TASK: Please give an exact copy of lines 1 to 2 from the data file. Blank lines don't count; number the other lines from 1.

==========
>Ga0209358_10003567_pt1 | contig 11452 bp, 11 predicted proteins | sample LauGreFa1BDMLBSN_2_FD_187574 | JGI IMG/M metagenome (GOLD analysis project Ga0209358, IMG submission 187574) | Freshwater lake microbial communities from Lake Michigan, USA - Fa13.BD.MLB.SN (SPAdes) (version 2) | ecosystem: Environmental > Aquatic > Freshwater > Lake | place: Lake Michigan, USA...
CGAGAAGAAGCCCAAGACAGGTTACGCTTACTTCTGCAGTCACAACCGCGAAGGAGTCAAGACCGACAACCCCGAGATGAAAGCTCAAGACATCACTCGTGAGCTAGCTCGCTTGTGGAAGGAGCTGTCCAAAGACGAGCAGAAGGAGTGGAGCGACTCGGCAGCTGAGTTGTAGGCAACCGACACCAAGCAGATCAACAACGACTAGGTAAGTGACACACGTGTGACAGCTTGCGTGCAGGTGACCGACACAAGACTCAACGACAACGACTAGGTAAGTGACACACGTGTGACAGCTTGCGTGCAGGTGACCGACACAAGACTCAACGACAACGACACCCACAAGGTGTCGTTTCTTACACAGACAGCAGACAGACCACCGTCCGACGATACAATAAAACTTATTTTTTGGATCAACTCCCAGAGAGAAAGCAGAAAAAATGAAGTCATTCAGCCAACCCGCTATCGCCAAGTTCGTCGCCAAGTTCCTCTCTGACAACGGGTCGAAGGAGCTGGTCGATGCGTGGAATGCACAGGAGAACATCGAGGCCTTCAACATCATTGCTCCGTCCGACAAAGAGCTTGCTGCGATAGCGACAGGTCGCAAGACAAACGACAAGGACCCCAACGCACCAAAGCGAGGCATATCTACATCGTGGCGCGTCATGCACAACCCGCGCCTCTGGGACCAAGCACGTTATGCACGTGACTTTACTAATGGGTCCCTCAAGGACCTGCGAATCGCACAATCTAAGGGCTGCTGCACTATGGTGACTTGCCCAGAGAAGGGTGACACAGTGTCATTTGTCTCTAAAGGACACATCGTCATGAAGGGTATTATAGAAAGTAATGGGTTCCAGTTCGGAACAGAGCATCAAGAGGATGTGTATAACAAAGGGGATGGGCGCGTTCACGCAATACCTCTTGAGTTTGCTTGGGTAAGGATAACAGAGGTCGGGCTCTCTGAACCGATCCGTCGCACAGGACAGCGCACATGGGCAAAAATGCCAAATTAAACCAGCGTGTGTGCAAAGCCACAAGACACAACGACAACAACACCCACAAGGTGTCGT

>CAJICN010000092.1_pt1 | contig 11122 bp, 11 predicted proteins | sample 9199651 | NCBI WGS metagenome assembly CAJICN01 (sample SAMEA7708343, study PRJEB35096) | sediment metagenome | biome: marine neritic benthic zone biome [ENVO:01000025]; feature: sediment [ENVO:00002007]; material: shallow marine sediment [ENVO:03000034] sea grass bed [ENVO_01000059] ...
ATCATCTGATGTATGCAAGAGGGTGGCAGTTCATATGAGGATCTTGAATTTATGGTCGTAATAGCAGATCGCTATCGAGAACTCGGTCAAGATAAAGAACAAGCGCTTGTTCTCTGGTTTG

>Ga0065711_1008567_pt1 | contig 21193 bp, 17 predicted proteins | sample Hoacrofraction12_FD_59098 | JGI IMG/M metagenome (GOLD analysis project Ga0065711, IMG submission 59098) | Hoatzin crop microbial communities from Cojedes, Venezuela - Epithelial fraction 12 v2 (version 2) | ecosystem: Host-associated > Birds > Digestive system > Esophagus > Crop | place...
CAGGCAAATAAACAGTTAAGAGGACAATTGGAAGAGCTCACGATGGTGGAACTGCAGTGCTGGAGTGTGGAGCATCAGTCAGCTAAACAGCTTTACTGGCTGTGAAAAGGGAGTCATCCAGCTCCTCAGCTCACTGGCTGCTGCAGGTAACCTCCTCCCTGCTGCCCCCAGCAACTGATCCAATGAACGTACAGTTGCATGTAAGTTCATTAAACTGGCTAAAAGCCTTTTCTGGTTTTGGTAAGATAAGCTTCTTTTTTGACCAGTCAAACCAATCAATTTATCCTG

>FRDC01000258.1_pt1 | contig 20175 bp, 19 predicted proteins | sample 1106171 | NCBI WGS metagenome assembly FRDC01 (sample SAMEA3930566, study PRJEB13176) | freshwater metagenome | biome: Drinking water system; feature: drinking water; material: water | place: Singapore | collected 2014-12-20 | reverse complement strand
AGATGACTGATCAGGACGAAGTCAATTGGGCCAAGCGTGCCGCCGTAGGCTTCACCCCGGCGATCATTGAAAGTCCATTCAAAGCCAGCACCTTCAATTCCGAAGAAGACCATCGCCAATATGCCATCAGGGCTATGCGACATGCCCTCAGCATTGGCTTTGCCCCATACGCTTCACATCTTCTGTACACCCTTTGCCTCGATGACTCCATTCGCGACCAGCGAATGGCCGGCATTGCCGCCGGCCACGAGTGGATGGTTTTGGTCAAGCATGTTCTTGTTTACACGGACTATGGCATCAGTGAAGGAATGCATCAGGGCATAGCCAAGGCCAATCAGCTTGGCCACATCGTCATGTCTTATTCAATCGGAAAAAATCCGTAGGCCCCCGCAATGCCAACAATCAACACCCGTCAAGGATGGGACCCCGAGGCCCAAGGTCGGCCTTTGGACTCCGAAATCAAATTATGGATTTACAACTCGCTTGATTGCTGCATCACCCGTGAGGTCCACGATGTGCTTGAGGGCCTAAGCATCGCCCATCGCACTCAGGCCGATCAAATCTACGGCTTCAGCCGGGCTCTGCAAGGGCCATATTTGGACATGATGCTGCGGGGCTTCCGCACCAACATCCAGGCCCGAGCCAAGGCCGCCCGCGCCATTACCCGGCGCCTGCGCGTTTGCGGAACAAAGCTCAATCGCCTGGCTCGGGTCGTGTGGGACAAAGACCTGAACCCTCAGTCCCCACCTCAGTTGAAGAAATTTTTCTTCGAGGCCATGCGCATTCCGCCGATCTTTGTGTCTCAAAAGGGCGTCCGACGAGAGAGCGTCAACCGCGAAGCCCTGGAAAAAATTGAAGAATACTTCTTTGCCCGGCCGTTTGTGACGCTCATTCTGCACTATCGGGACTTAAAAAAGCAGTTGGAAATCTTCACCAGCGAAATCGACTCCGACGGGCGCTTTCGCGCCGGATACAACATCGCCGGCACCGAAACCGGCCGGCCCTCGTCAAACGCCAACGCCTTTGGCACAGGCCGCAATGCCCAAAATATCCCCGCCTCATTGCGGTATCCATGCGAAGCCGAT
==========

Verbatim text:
>Ga0209358_10003567_pt1 | contig 11452 bp, 11 predicted proteins | sample LauGreFa1BDMLBSN_2_FD_187574 | JGI IMG/M metagenome (GOLD analysis project Ga0209358, IMG submission 187574) | Freshwater lake microbial communities from Lake Michigan, USA - Fa13.BD.MLB.SN (SPAdes) (version 2) | ecosystem: Environmental > Aquatic > Freshwater > Lake | place: Lake Michigan, USA...
CGAGAAGAAGCCCAAGACAGGTTACGCTTACTTCTGCAGTCACAACCGCGAAGGAGTCAAGACCGACAACCCCGAGATGAAAGCTCAAGACATCACTCGTGAGCTAGCTCGCTTGTGGAAGGAGCTGTCCAAAGACGAGCAGAAGGAGTGGAGCGACTCGGCAGCTGAGTTGTAGGCAACCGACACCAAGCAGATCAACAACGACTAGGTAAGTGACACACGTGTGACAGCTTGCGTGCAGGTGACCGACACAAGACTCAACGACAACGACTAGGTAAGTGACACACGTGTGACAGCTTGCGTGCAGGTGACCGACACAAGACTCAACGACAACGACACCCACAAGGTGTCGTTTCTTACACAGACAGCAGACAGACCACCGTCCGACGATACAATAAAACTTATTTTTTGGATCAACTCCCAGAGAGAAAGCAGAAAAAATGAAGTCATTCAGCCAACCCGCTATCGCCAAGTTCGTCGCCAAGTTCCTCTCTGACAACGGGTCGAAGGAGCTGGTCGATGCGTGGAATGCACAGGAGAACATCGAGGCCTTCAACATCATTGCTCCGTCCGACAAAGAGCTTGCTGCGATAGCGACAGGTCGCAAGACAAACGACAAGGACCCCAACGCACCAAAGCGAGGCATATCTACATCGTGGCGCGTCATGCACAACCCGCGCCTCTGGGACCAAGCACGTTATGCACGTGACTTTACTAATGGGTCCCTCAAGGACCTGCGAATCGCACAATCTAAGGGCTGCTGCACTATGGTGACTTGCCCAGAGAAGGGTGACACAGTGTCATTTGTCTCTAAAGGACACATCGTCATGAAGGGTATTATAGAAAGTAATGGGTTCCAGTTCGGAACAGAGCATCAAGAGGATGTGTATAACAAAGGGGATGGGCGCGTTCACGCAATACCTCTTGAGTTTGCTTGGGTAAGGATAACAGAGGTCGGGCTCTCTGAACCGATCCGTCGCACAGGACAGCGCACATGGGCAAAAATGCCAAATTAAACCAGCGTGTGTGCAAAGCCACAAGACACAACGACAACAACACCCACAAGGTGTCGT